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Rhode Island Health Insurance Continuation (COBRA): What you need to know

Rhode Island law and the federal Consolidated Omnibus Budget Reconciliation Act (COBRA) both permit employees to continue their group health coverage if they leave the group for certain specified reasons. Rhode Island's requirement is more generous than federal COBRA in that it applies to all employers regardless of size and provides continuation following divorce with no specific time limit. However, Rhode Island's continuation law applies in fewer situations than federal COBRA, provides shorter continuation in certain circumstances, and cuts off continuation following divorce as provided in the decree or when either party remarries (RI Gen. Laws Sec. 27-19.1-1). According to federal law, when comparing state and federal continuation rights, employees may select the law that is most favorable to their situation.
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Insured group hospital, surgical, dental, vision, or medical insurance plans must provide up to 18 months' continuation coverage to individuals who would otherwise lose coverage because of an involuntary layoff, a workplace ceasing to exist, a permanent reduction in size of the workforce, or the death of an employee. The continuation period does not have to be longer than the period of continuous employment preceding termination from the employer. Continuation may also be terminated when the employee, surviving spouse, or any other dependent becomes employed by another group and eligible for benefits under another group plan.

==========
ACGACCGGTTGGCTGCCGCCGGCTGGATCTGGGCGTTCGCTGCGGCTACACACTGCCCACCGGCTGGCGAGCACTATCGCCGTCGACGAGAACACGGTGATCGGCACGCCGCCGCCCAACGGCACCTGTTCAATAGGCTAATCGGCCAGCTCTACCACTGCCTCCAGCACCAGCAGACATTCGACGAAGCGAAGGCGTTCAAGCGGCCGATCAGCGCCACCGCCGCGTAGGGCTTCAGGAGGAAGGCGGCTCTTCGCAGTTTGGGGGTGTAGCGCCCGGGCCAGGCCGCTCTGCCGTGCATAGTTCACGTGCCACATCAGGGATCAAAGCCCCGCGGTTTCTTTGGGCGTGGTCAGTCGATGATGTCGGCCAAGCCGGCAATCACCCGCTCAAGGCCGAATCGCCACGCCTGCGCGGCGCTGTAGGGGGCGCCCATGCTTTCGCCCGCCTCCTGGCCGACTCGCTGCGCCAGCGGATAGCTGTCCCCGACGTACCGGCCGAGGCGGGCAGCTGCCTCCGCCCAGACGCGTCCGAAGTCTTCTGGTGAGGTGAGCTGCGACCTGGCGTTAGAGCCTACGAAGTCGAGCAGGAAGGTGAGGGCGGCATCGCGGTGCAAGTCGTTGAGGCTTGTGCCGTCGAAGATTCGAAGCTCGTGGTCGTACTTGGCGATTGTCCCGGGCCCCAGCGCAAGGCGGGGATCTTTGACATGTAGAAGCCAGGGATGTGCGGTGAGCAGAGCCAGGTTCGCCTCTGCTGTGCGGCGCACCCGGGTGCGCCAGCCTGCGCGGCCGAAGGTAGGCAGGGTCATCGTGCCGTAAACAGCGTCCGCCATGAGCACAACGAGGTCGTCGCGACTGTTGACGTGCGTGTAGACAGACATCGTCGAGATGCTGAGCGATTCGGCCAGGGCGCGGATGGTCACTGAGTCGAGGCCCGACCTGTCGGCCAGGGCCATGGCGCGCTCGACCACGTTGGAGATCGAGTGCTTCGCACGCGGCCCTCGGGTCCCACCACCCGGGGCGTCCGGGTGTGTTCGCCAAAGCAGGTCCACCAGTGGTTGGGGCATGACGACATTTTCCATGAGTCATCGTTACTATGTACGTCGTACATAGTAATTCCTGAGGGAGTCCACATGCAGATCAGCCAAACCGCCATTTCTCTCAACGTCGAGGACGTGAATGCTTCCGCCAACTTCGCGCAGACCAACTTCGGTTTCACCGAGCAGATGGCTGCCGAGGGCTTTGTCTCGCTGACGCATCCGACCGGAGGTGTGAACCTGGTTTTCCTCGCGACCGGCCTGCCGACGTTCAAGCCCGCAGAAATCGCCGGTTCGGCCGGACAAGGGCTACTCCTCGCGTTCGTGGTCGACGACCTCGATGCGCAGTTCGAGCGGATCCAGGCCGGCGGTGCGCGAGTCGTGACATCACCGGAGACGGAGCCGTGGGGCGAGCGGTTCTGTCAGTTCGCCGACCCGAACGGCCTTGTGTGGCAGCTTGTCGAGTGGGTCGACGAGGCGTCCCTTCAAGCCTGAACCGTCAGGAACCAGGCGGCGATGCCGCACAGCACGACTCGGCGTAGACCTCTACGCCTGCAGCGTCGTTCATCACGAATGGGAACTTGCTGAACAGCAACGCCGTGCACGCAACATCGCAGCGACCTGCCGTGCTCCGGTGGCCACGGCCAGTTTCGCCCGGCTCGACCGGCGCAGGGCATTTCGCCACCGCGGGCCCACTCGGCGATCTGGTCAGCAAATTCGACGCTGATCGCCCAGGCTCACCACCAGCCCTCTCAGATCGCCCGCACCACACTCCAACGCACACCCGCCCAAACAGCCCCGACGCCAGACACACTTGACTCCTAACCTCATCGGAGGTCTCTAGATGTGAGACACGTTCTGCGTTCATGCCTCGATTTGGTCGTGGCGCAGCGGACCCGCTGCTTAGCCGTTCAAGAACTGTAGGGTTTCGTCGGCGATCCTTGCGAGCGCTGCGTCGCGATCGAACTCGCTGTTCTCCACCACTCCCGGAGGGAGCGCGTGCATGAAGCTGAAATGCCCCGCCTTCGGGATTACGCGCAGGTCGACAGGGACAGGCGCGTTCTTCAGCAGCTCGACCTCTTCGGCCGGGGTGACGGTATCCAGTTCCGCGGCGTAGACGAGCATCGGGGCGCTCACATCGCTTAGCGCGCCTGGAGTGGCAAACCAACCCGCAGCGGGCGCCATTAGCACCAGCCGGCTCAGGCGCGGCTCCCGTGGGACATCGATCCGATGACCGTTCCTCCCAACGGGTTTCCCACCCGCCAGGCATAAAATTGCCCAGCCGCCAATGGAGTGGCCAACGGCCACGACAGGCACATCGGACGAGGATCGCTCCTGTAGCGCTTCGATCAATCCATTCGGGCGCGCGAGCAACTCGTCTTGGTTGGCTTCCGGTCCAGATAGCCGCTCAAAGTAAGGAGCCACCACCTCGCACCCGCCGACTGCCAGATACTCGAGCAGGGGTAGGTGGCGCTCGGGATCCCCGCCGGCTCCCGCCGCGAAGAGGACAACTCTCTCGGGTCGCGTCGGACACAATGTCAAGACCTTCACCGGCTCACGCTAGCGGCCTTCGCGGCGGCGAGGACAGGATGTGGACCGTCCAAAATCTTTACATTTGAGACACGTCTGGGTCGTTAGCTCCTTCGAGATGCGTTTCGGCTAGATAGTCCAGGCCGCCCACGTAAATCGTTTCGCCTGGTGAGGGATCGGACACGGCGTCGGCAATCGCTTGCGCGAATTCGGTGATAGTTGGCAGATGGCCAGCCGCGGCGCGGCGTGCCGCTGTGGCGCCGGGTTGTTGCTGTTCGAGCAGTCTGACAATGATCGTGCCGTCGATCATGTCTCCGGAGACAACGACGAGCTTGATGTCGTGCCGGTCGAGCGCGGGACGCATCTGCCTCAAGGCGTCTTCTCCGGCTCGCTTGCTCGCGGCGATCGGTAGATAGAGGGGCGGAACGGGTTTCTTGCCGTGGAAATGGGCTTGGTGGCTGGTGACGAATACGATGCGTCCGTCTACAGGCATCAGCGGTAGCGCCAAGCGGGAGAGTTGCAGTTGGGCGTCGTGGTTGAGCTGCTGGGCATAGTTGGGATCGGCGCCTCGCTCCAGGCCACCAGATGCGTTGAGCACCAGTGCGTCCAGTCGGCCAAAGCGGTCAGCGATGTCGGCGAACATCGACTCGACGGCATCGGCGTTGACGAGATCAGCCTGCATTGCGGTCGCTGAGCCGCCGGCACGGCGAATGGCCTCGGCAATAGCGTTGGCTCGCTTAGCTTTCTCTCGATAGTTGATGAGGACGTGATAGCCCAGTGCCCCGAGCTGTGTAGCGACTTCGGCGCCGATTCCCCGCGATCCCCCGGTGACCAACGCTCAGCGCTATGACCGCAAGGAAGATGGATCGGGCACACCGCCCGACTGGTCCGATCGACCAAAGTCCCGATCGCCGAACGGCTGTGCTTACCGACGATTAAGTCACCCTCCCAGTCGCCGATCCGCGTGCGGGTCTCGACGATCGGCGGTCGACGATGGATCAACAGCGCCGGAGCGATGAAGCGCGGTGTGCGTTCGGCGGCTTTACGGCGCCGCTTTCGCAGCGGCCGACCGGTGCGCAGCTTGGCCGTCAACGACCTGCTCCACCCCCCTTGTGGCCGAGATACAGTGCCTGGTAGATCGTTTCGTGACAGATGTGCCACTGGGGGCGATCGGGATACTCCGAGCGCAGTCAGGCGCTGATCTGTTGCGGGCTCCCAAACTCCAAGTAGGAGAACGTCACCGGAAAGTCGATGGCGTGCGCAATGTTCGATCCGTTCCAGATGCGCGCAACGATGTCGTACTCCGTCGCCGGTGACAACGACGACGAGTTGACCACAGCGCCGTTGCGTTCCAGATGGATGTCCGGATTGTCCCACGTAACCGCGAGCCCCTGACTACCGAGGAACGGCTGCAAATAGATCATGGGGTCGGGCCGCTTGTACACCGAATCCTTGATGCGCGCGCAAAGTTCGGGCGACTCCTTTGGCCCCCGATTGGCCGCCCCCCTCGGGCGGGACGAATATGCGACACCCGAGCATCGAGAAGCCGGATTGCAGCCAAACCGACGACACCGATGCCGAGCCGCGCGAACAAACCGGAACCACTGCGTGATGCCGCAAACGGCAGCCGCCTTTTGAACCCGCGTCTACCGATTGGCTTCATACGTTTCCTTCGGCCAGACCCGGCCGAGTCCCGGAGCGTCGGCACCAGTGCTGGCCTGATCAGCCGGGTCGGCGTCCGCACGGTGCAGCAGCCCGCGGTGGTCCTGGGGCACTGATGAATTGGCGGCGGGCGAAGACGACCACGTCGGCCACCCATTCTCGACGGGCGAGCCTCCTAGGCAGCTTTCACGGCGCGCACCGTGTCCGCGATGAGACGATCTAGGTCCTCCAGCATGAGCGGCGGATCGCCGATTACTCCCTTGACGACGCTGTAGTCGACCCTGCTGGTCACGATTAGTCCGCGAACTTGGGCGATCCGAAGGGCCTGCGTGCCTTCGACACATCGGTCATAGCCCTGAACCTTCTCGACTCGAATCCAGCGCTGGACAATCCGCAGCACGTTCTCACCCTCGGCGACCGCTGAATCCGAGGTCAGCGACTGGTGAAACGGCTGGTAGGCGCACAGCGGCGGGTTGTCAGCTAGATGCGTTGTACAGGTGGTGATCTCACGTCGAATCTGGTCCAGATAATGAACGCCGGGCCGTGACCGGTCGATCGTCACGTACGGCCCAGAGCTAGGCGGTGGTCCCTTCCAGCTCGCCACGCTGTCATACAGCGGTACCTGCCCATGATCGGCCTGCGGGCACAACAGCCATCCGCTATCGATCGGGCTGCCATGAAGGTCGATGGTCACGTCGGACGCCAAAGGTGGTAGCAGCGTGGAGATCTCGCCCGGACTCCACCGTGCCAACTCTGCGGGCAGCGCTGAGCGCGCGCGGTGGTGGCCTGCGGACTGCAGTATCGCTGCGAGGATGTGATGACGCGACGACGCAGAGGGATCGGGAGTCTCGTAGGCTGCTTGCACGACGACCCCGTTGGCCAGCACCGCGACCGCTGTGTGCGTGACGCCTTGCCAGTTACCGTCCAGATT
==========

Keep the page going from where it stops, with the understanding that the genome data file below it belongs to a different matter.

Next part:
Construction exception. The Rhode Island requirement does not apply to a construction industry employee or his or her employer if the employee had been a participant in, and the employer was a contributor to, a multiemployer welfare plan.

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We’ve compiled a list of the 100 most commonly asked questions we have received on the federal Fair Labor Standards Act (FLSA) overtime regulations.
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This report, "Top 100 FLSA Q&As", is designed to provide you with an examination of the federal FLSA overtime regulations in Q&A format, including valuable tips for bringing your workplace into compliance in an affordable manner.

At the end of the report, you will find a list of state resources on wage and hour issues. This report includes practical advice on topics such as:
  • FLSA Coverage: How FLSA regulations apply to all employers and any specific exemptions from the overtime requirements
  • Salary Level: Qualifying for exemptions and nonexempt employees
  • Deductions from Pay: Deducting for violations, disciplinary reasons, sick leave, or personal leave


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